This is a reversal of long-held practices elsewhere in federal legal operations. In all other situations, it is the assumed responsibility of government lawyers to strongly defend the Crown’s position and vigorously pursue the best interests of the taxpayers so represented. When the government faces litigation and chooses to defend itself in court, it presumably believes its position is the right and lawful one deserving of significant resources and effort. Throwing away available facts, legal arguments, judicial precedents and accepted tactics is a waste of time and effort and threatens to impose new costs on taxpayers as well as to diminish the established rights and jurisdictions of governments, organizations, companies or private individuals acting within current law.
To properly conceptualize the significance of Wilson-Raybould’s directive, consider the effect on the income tax system if Canada Revenue Agency lawyers were similarly instructed to seek reconciliation with taxpayers rather than their taxes owing. The result would be chaos. And a dramatic decline in taxes paid. But when facing Indigenous litigants, federal lawyers are now under orders to abandon their traditional role as unambiguous advocates for the Government of Canada and the interests of the nation. And even when the court gives a decision on Indigenous matters that Justice lawyers believe to be wrong in law, they’re further instructed to avoid appealing if doing so could hurt the chances of reconciliation.
Wilson-Raybould only formally issued this new policy on January 11, 2019, three days before she was shuffled out of her portfolio. The Practice Directive had, however, been in effect for two years prior to this announcement. The secret operation of an instrument of such profound change makes a mockery of the current federal government’s promise to openness and honesty. It also casts doubt on Wilson-Raybould’s now-legendary integrity: she chose to make the Practice Directive public with no external discussion and formalized it on the eve of her departure. In signing it after she knew she was leaving, she could also be accused of attempting to tie the hands of her successor – in essence what she complained others were doing to her when she denied SNC-Lavalin the Deferred Prosecution Agreement it so urgently wanted.
As discussed in a previous C2C Journal article, Wilson-Raybould’s close ties with the Assembly of First Nations (AFN) further suggests a potential conflict of interest given her duties to Canada as Minister of Justice and her responsibility to safeguard the Canadian taxpayer’s interests.
Lawyers litigating badly
Lawyers inside and out of government have begun raising alarms about the harm done by the Practice Directive. A recent report in the National Post brought to light an internal memo offering a Department of Justice (DOJ) insider’s view of this explosive issue, concerns apparently shared by other lawyers across the department. From the memo:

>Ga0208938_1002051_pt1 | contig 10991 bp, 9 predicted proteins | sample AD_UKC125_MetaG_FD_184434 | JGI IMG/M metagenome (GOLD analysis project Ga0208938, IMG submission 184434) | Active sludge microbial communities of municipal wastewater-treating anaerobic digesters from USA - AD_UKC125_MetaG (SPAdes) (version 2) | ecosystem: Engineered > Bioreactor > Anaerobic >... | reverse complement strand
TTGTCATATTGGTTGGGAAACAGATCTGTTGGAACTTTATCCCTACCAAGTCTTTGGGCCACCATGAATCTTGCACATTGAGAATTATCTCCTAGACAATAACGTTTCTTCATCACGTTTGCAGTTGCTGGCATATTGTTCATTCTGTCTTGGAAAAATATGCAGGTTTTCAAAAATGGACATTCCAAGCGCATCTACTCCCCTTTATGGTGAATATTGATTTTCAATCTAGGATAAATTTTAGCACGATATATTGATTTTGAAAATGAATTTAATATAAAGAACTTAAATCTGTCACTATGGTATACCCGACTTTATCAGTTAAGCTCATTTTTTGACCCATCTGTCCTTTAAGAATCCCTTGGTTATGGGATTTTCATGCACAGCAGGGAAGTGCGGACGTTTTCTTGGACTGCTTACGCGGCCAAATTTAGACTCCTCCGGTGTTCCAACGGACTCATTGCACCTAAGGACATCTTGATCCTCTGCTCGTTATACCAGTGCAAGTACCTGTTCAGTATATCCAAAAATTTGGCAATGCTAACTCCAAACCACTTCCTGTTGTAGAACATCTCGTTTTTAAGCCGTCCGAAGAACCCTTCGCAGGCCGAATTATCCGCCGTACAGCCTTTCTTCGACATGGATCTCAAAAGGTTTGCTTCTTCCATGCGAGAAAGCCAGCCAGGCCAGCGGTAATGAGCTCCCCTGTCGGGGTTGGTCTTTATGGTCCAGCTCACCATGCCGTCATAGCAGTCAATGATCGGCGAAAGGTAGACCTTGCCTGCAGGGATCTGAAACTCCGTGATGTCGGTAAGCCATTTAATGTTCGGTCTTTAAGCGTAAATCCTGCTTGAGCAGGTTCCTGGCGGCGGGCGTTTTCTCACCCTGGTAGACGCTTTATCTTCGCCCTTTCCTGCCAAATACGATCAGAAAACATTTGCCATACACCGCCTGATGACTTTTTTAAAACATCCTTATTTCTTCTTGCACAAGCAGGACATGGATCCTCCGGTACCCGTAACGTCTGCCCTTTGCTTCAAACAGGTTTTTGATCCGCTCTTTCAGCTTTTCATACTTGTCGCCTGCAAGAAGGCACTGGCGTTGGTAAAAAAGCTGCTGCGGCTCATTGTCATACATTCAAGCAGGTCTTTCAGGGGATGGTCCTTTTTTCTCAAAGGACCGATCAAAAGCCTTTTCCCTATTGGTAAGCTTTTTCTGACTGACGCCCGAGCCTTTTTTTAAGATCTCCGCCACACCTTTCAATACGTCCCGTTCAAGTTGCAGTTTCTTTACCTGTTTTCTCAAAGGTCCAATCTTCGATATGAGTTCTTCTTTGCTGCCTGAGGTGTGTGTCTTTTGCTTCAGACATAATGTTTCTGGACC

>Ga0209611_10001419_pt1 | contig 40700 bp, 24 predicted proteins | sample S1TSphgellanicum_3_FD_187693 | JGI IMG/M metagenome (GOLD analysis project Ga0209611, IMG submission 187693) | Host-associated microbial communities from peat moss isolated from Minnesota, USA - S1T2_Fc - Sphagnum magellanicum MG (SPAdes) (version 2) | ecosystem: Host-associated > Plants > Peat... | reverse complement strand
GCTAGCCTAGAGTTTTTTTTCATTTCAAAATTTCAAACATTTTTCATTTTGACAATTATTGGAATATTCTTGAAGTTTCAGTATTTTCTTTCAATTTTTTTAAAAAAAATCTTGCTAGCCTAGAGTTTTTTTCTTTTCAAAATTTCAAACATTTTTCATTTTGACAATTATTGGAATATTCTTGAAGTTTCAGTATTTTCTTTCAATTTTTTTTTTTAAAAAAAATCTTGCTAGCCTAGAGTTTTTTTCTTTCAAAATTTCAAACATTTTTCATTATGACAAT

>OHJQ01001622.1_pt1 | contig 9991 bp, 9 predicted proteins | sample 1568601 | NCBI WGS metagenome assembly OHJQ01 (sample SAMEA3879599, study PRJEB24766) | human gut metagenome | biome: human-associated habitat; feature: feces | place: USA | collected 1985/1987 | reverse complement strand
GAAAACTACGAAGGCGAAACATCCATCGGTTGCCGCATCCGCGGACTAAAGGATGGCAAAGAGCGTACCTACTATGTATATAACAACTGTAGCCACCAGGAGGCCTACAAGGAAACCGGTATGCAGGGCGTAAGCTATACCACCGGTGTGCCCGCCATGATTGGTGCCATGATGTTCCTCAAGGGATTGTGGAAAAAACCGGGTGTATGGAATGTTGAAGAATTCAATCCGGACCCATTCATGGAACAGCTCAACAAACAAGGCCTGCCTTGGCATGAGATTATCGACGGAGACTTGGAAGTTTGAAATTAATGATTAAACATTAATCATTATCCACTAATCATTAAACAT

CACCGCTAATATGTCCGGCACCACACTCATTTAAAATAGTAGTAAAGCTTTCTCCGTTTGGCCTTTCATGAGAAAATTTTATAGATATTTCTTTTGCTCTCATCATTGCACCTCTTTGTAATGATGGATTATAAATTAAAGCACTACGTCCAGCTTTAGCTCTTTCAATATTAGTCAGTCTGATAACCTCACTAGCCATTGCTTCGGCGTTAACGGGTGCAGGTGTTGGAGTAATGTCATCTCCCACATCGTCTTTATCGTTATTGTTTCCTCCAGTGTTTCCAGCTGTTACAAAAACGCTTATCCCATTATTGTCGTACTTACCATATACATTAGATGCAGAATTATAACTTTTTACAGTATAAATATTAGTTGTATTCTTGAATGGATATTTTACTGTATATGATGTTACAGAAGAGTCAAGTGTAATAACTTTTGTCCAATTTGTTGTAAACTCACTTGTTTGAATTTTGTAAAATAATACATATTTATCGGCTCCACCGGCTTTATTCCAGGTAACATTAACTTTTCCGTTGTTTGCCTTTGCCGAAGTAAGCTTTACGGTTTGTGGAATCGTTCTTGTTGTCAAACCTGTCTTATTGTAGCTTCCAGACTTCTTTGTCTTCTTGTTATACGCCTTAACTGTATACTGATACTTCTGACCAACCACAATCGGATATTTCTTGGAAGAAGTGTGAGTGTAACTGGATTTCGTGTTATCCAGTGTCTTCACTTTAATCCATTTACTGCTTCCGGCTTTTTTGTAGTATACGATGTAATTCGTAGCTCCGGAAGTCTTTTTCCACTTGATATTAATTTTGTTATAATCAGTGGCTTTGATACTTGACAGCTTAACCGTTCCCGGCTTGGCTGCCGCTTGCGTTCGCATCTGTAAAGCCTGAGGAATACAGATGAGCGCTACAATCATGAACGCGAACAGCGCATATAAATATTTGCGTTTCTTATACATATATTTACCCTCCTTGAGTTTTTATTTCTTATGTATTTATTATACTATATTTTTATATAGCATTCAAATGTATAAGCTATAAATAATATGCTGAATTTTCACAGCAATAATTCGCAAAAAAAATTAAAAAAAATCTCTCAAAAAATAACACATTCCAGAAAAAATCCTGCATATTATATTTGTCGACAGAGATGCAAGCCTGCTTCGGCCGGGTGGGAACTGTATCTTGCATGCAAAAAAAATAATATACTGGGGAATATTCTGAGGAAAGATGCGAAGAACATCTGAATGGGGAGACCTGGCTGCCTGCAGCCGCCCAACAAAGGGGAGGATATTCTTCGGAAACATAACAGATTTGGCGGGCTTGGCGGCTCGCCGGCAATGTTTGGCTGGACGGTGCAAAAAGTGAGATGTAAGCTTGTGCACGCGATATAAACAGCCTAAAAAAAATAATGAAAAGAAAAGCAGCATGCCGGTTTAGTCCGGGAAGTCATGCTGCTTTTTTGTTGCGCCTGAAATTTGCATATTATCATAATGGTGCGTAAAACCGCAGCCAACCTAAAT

“Everyone would be happy to see disputes between the Crown and First Nations that are currently in litigation be settled by negotiation instead. That would seem consistent with a constructive approach to reconciliation. Generally, however, that is not happening, and DOJ’s path to reconciliation might instead be characterized as instructing its lawyers to ‘litigate badly’…This approach decreases the likelihood of Canada mounting a successful defence to litigation or even ensuring that necessary legal issues are fully canvassed in court; while this might seem like a ‘back door’ approach to amiable settlement with Indigenous plaintiffs, such an approach might be argued to be inconsistent with democratic values and public trust. It certainly seems to be inconsistent with upholding the rule of law, which is generally recognized as the fundamental responsibility of an Attorney-General.”
The memo further accuses Wilson-Raybould of creating an environment that “created dilemmas and reduced morale” by deliberately refusing to appeal lower-court Indigenous victories that Crown lawyers regarded as unfair.
Michael Wernick, the Clerk of the Privy Council – he who was on the other end of Wilson-Raybould’s surreptitiously recorded phone call – raised similar concerns during his dramatic testimony on the SNC-Lavalin affair before the Justice Committee in March. “The Committee may wish to hold hearings on the Attorney General of Canada’s Directive On Civil Litigation Involving Indigenous People issued by the former Attorney General,” Wernick warned the assembled MPs. “The Directive to all Government of Canada litigators could mark a profound change in Canada’s legal landscape…All political parties now need to be clear with Canadians on the future of this Directive.” His warning was unusually explicit and dire for a bureaucrat. And while evidence of the issue’s importance is clear, Wernick’s aloof and arrogant demeanour did him no favours. His concerns were roundly ignored by MPs focused on the blood sport of political scandal.
Lawyer and author Peter Best’s recent essay, The Trudeau Crown Sovereignty Surrender Directive, offers additional insight into how the Practice Directive could affect Indigenous claims:
“The Directive assumes that the public interest is the same as the asserted Indigenous interest in issue, and nothing else. Thus it discourages and in some cases even prohibits Canada’s lawyers from asserting procedural rights and substantive legal arguments that might conflict with the asserted Indigenous interest. It forces Canada’s lawyers to fight asserted Indigenous legal claims with one, sometimes both, hands tied behind their backs. This is shameful and disastrous to the welfare of Canada.”